And this is some of the inside.
Naturally, all of the pagan statues are gone from the Pantheon.  There are some Catholic statues (Mary, Jesus) and plenty of decoration.  Raphael is buried here, too.
Now, some other random pictures I took. 

This pyramid was built in the 1600s.

Nathaniel loved this quiet street in Ostia Antica, outside the historic area and in the current town.

at the Roman Forum
This was one of those take-the-picture-myself-and-hope-it-turns-out-ok-at-arms' length shots.  We were in a park.  I thought it turned out to be a really good picture of Nathaniel.

Wednesday, April 4, 2012

Our Hotel and More Mosaics

Nathaniel took this picture of me in the courtyard.  He was standing at the door to our room.  It was a really nice courtyard, and there was a little table with 2 chairs by our door that we sat at when we called the kids in the evenings.  This is the only picture I have of the room, but the room itself wasn't anything exciting:

It was clean, and we had our own bathroom (which is not necessarily the case in European hotels). 

The other side of the courtyard, to the right of our room when standing in the doorway.
The Trevi Fountain

And now, onto more mosaics.   And frescoes.  These are from the National Roman Museum.  It had 4 locations, but we only went to 2 of them.  The first one we went to put me back in mosaic heaven, and had the bonus of the fresco paintings.  Wonderful.  First, the mosaics:
Dad, I thought of you when I took this one!

This one made me think of Elijah.

And I knew Malachi and Lydia would get a kick out of this one.

And now the frescos.  Some of these I have seen in books.  The colors are still amazingly vivid about 2,000 years after they were painted!

This one was a surprise - the entire room was painted in this garden scene.  This is one I've seen in textbooks, but it was a pleasant surprise to come across it in the museum.  I probably would have spent more time here (and taken more pictures) but a school group of German teenagers came in right after we did, so we went on.

Tuesday, April 3, 2012

Ostia Antica

me on the main road at Ostia, heading into town
 Now on to Ostia.  On Friday, Nathaniel and I went to Ostia, which is just about a 25 minute train ride from Rome.  In ancient times, it was an important port city for the Roman Empire.  I first learned about Ostia in Latin class in high school when we learned about the emperor Claudius, but I had no idea that the entire city was basically preserved and an awesome site open to visitors.  And I mean OPEN.  You could go all over and see so much.  It was fantastic.  Again, not crowded.  And unlike the Roman Forum, Ostia did have signs explaining some of the ruins.  We also bought a map and a book on Ostia.  The city is so well preserved that I could actually tell what some things were without the signs/books, which was really a treat.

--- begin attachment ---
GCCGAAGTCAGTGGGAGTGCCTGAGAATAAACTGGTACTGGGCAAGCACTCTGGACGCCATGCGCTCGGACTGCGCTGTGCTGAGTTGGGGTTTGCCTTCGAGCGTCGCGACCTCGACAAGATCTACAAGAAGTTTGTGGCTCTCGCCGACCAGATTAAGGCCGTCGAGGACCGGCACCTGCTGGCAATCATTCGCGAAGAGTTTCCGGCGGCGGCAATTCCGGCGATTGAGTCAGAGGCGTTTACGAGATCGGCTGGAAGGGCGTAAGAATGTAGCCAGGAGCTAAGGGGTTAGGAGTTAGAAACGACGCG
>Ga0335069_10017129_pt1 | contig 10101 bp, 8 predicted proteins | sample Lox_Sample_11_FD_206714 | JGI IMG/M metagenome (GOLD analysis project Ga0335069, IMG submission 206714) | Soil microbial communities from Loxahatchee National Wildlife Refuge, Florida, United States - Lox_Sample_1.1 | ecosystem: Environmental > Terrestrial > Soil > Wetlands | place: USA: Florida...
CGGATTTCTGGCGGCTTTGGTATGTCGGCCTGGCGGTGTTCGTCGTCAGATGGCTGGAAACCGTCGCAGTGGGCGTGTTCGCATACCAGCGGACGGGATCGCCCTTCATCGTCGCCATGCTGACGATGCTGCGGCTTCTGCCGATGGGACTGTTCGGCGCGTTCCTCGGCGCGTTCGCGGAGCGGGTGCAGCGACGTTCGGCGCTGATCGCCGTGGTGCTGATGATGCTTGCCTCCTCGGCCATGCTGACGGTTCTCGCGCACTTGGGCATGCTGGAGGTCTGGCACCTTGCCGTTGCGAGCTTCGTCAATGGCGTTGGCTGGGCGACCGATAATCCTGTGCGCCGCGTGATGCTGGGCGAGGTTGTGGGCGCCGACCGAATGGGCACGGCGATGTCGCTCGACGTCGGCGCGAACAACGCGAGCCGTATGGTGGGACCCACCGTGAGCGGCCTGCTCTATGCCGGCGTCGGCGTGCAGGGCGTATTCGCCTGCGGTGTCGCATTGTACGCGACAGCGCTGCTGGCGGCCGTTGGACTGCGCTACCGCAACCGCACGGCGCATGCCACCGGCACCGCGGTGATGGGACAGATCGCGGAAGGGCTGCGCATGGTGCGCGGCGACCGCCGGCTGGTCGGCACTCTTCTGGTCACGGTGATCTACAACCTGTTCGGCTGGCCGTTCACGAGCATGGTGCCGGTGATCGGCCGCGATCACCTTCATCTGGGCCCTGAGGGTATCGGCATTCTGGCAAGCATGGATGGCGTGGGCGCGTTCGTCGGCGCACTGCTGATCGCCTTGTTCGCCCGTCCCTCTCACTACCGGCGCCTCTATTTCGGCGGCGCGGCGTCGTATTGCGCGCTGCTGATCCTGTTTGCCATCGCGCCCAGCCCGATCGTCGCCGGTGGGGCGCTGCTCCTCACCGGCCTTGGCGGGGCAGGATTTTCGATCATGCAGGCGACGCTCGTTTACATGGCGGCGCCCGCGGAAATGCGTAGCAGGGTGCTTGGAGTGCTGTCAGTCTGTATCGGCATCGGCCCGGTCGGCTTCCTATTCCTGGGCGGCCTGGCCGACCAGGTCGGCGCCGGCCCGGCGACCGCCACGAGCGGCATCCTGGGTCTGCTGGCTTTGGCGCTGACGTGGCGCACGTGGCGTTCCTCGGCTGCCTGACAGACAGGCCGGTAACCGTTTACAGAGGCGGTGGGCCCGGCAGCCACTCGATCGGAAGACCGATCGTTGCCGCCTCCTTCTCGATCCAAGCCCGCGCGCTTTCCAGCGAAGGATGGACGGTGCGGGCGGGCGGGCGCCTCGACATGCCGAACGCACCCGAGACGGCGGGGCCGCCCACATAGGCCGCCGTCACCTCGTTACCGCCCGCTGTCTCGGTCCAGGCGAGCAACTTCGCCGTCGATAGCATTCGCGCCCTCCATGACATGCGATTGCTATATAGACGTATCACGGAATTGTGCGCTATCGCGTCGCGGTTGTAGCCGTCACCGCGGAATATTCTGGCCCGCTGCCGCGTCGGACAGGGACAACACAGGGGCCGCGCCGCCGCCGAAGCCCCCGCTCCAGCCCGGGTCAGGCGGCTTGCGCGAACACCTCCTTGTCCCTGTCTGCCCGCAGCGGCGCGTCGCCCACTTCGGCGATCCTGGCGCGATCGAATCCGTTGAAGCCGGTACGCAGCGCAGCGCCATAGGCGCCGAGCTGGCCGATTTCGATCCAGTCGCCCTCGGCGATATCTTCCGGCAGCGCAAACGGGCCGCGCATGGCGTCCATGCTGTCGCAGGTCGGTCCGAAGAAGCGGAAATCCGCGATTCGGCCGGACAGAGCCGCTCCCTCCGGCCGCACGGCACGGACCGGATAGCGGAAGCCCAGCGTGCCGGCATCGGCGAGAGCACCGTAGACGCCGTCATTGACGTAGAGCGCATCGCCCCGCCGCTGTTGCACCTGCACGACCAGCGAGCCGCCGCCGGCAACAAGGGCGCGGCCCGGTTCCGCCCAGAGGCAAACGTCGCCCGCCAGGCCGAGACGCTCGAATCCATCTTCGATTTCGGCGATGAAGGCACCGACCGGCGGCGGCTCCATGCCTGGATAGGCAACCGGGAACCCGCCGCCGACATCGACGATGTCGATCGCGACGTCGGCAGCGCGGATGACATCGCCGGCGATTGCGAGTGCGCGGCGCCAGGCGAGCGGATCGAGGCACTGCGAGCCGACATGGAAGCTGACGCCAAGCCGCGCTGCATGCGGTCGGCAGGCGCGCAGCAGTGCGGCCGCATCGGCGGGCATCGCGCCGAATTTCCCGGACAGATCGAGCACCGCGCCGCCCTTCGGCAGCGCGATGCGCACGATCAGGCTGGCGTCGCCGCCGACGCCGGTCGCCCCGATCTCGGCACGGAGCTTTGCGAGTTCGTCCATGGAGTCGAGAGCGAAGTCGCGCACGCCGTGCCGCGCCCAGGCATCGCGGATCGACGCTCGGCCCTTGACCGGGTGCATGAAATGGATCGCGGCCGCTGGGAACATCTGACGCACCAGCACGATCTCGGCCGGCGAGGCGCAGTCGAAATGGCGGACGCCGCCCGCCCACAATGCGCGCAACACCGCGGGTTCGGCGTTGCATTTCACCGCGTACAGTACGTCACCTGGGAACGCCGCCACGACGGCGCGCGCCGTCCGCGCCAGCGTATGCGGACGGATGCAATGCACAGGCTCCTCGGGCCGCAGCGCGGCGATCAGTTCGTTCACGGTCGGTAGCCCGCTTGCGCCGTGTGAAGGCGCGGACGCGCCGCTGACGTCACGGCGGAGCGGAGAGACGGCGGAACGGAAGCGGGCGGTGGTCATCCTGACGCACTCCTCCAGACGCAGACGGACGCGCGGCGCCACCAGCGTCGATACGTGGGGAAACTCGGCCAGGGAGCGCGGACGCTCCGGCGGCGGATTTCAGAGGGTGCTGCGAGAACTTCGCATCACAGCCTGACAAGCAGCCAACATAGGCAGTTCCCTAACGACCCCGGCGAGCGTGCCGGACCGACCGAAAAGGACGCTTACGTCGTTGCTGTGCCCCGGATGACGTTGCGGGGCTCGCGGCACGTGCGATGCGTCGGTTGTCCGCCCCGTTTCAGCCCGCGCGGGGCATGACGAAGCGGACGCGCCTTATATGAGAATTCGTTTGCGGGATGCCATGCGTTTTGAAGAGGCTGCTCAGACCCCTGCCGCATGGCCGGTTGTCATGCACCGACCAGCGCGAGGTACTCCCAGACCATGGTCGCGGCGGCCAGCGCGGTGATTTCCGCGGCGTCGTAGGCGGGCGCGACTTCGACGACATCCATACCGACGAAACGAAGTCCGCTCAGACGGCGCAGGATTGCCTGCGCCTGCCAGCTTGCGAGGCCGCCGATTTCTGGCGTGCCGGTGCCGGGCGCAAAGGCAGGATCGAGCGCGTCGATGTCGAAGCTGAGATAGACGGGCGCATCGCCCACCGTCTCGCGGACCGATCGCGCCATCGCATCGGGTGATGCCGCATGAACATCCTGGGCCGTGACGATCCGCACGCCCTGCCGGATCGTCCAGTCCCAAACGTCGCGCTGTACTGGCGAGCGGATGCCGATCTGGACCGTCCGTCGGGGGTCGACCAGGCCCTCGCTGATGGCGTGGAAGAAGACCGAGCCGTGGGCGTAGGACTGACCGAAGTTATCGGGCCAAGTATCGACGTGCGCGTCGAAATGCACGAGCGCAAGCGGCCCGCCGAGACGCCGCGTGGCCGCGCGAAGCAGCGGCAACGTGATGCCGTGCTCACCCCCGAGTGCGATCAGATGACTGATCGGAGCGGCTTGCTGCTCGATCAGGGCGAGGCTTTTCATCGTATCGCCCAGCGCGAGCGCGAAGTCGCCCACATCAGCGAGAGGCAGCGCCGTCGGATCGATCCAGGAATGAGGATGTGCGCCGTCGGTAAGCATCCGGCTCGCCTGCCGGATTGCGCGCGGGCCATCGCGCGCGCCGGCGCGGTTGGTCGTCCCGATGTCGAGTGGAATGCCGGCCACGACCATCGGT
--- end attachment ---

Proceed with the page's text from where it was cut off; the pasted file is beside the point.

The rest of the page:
the view from the top of the theater

the theater, which is only about 2/3 as tall as it used to be
And, have I mentioned mosaics yet?  (Insert Nathaniel's eye roll here.)  I have a thing for mosaics.  I took dozens of pictures of mosaics at Ostia, and at a museum on Saturday.  Nathaniel can vouch for the fact that I'm not exaggerating.  Here are just a few:

these two guys were athletes

Most (though not all) of the mosaics at Ostia were black and white.  Many had fish or a water theme, which is probably due to the fact that it was a port city.  It was so fun to wander through the ruins and happen upon an incredible mosaic, just out in the middle of ruined buildings.  Some of the biggest mosaics were actually covered with tarps because they are under restoration, and so there are actually several more than the many we saw.  And how close could you get to the majority of them?

Many of them are still on the floors where the tourists walk.  I tried not to walk directly on the decorated parts when possible, but it was incredible that you actually could.

Nathaniel really enjoyed Ostia, at least for the first two hours.  Those last two were probably a bit much for him, but he was a great sport.

This is inside one of the "fast food" restaurants of ancient Rome.

There were even still some paintings on the walls.  Again, you would just be walking in the middle of ruined buildings, and then you'd see something like this!
These are just a very few of the pictures we took at Ostia.  We're going to get one of those photo books made.  I was thrilled with how good the pictures turned out.